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The Weekly News Source for Wyoming's Ranchers, Farmers and AgriBusiness Community

Burning Questions

by Wyoming Livestock Roundup

By Lee Pitts

I know the cowboy and cowgirl community looks to me as a stylish trendsetter who is always in fashion. 

As a man of few fashion surprises who owns at least three pairs of jeans and a stack of T-shirts, some even without colorful pictures of cows or cars on them, I realize I have a responsibility to share my insight as to what’s fashionable.

I’m constantly barraged with questions like, “What’s in style – shotgun chaps or chinks? Fringe or no fringe? Vest or no vest? Pendleton or polyester? A feather in one’s hat or a hat band? Belt or suspenders? Wrist watch or pocket watch? Jinglebobs or no jinglebobs?” 

As a leatherworker, I’m often asked if it’s fashionable to put a person’s name on the back of their belt or if “that style” went out with Lyndon Johnson. I prefer initials on the tip of a belt. And yes, people should wear a belt and pull up their pants. 

Even though teenagers are often seen with their pants pulled down like they have $500 worth of nickels in the pockets, it’s not a style that will ever catch on with the cowboy crowd. 

Can one imagine Trevor Brazile getting off his horse after roping a calf and mooning the crowd in Las Vegas at the National Finals Rodeo (NFR)?

The top five questions I get from people who want to dress as stylish as myself are as followed.

Question number five: Levi or Wrangler?

I was a Levis man in my younger years, but this was before I learned Levi gives hundreds of millions of dollars to extremely liberal causes, while Wrangler sponsors the NFR. So, now I’m a Wrangler man. 

Okay, okay. The fact Levis now cost $60 per pair might have a little something to do with my fashion awakening. At any time, a person could add up the cost of everything I’m wearing and the total wouldn’t be near $60. Compromise position – Cinch jeans.

Question number four: square toe or pointy toe?

I notice a lot of rodeo cowboys and cowgirls are wearing square-toed boots these days. Call me old-fashioned, but I believe proper boots should have pointy toes so a person can get their foot out of the stirrup faster with less hang up. 

Compromise position – my favorite boots have always been Justin Ropers with a round toe. Under no circumstance should a cowboy or cowgirl wear those silver toe caps on their boots which make them look like derelict rock and roll singers.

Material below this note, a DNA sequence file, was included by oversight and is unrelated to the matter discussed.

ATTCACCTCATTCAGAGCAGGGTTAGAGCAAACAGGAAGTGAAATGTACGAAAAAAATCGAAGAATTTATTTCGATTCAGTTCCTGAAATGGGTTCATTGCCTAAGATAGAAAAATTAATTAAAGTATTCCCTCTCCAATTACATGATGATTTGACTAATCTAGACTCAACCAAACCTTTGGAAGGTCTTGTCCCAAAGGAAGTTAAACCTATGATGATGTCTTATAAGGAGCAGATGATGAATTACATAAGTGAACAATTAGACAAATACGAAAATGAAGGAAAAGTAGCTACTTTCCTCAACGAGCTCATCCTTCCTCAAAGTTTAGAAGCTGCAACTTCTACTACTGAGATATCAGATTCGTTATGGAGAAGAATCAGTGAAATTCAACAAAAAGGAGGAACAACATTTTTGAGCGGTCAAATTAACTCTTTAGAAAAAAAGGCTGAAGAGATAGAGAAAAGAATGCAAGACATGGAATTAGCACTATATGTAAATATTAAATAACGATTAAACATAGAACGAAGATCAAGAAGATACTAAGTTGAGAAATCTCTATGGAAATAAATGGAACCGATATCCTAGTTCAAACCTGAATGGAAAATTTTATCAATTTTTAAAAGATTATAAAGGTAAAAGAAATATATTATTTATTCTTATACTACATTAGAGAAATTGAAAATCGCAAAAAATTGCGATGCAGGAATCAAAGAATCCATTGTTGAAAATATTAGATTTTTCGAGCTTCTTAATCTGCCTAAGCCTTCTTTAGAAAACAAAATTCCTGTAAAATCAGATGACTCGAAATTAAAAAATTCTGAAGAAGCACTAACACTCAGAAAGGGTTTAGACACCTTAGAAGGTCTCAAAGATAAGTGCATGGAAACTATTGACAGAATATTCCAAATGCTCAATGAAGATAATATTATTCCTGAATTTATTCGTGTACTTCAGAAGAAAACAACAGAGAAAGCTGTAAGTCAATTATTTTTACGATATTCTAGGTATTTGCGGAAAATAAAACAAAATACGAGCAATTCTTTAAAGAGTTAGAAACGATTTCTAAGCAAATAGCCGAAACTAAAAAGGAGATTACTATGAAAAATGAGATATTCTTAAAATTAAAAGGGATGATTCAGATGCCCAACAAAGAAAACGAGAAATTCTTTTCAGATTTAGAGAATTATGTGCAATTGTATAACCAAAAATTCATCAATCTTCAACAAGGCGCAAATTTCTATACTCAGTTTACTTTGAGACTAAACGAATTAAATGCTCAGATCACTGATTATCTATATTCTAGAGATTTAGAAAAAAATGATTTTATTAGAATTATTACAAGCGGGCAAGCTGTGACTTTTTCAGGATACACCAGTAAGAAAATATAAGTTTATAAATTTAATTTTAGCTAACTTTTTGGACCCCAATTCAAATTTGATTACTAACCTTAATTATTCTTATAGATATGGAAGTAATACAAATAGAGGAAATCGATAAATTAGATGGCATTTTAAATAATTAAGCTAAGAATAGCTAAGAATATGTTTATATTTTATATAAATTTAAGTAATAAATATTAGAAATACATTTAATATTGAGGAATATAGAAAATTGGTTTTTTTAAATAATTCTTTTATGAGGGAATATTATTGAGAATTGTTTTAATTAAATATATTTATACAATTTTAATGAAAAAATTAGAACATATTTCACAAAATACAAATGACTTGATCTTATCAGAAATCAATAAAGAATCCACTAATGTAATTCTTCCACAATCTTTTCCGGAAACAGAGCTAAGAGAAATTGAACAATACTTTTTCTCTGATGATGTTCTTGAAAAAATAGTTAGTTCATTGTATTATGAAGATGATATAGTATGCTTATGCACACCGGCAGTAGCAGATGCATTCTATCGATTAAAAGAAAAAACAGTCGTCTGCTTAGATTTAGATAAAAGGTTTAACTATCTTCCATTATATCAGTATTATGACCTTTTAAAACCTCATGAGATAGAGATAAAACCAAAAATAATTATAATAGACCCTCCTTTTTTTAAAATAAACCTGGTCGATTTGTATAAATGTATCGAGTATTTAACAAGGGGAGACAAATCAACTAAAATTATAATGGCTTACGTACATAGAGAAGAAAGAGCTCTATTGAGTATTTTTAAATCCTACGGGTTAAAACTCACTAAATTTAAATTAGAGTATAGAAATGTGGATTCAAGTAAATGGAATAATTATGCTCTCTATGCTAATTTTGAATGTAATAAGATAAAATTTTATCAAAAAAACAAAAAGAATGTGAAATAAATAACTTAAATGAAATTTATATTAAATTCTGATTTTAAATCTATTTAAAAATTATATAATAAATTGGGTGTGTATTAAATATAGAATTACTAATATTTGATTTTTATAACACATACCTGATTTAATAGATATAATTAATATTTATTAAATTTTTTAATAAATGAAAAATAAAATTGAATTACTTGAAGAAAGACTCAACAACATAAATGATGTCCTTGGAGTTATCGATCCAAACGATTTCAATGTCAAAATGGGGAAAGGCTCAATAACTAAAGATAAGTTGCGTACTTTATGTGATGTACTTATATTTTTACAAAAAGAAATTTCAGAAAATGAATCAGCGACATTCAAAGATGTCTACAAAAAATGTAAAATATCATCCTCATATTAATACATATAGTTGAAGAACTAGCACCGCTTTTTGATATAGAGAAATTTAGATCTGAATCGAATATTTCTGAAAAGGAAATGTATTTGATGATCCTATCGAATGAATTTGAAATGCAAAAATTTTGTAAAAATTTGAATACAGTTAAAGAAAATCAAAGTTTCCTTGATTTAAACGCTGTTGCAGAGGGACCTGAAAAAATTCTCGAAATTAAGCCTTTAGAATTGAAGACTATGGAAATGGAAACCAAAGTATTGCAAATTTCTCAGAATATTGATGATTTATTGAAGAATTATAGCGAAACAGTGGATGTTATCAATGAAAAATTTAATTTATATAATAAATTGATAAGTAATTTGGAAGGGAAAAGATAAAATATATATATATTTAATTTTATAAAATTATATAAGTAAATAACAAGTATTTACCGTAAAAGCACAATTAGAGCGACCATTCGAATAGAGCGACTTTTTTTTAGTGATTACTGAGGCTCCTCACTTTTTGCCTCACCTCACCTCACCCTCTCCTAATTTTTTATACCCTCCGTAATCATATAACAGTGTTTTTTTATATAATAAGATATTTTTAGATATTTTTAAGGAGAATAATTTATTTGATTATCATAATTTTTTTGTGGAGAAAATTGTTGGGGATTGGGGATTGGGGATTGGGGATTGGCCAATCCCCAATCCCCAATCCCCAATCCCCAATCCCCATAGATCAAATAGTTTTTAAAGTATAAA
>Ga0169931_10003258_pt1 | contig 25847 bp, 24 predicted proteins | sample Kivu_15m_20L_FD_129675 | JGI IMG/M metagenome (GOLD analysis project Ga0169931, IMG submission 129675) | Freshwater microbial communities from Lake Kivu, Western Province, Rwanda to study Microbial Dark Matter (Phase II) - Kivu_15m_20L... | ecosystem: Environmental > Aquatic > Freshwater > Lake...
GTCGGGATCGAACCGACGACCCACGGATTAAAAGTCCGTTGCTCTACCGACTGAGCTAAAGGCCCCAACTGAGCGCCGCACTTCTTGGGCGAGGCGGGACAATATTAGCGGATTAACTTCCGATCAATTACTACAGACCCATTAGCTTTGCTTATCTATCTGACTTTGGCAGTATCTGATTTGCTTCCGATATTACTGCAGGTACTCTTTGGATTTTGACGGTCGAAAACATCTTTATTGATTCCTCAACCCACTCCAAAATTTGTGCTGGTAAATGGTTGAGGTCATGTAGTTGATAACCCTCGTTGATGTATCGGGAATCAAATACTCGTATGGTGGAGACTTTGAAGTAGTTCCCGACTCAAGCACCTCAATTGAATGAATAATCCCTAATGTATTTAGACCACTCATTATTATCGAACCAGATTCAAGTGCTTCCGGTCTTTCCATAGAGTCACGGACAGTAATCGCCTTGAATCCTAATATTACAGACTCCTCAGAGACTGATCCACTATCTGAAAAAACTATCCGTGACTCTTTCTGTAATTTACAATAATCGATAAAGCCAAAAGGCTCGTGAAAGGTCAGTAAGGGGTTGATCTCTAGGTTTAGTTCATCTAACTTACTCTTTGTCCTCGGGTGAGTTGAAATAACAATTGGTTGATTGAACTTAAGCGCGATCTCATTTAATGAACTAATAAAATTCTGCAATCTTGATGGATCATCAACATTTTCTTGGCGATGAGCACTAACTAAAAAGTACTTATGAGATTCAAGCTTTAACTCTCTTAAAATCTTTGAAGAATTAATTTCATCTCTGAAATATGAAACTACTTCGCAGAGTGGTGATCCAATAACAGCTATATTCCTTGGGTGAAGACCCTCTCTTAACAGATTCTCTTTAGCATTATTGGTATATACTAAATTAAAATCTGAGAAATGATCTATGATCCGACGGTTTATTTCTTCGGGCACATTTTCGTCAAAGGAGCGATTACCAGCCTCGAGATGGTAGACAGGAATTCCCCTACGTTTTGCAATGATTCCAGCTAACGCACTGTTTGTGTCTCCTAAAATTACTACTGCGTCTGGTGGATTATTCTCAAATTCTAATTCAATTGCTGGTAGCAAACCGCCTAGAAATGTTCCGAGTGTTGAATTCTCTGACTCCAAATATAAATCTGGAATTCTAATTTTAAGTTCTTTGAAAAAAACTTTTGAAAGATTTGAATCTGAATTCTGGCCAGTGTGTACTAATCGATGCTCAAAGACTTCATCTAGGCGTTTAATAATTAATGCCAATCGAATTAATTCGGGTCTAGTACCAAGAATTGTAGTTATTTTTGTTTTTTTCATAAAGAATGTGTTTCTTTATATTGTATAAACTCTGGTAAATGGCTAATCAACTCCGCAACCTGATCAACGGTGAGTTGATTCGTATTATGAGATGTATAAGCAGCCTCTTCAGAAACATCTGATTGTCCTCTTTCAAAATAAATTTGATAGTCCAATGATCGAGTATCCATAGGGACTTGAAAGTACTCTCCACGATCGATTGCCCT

Question number three: outside or inside?

Because I also make spur leathers, people ask if the buckles should be on the outside or inside. 

It depends on what part of the country a person is from. If they’re from California, the buckles should be on the inside so they can put a big, gaudy concho on the outside of their spur leathers. 

If they live closer to Texas and Nebraska, it’s fashion forward to wear the buckles on the outside, which is more practical. 

Compromise position – I really like the three piece spur leathers with a concho on the outside and the buckles in the middle.

Question number two: wild rag or bolo tie?

Wild rag for sure, unless one happens to be from Arizona. I’ve traveled this particular state extensively and have found only an Arizonian can wear a bolo tie and look good at it. 

Arizona cowgirls are also the only ones who look good with big, old Native American Squash Blossoms around their neck. Maybe it’s the turquoise? 

Compromise position – do like I do and don’t wear either, because neither a wild rag or bolo tie looks good with a T-shirt.

Question number one: black or white?

The number one question I get is, “Is it more fashionable to wear a white – actually grey – or black hat?” 

I used to wear nothing but silver bellies, but I’ll admit nothing looks better than a properly shaped black hat, except under really dusty conditions. I’ve seen some auctioneers wear brown hats, but a person has to be really courageous and good looking to pull this look off. 

Compromise position – just wear a straw hat all year-round. They’re a lot cheaper, and a person won’t care as much if one happens to blow away or get stepped on by a bull or horse. 

I’ll admit straw hats don’t look good if theyʼre worn with a suit, but I tend to avoid any enterprise requiring me to wear one of those darn things.

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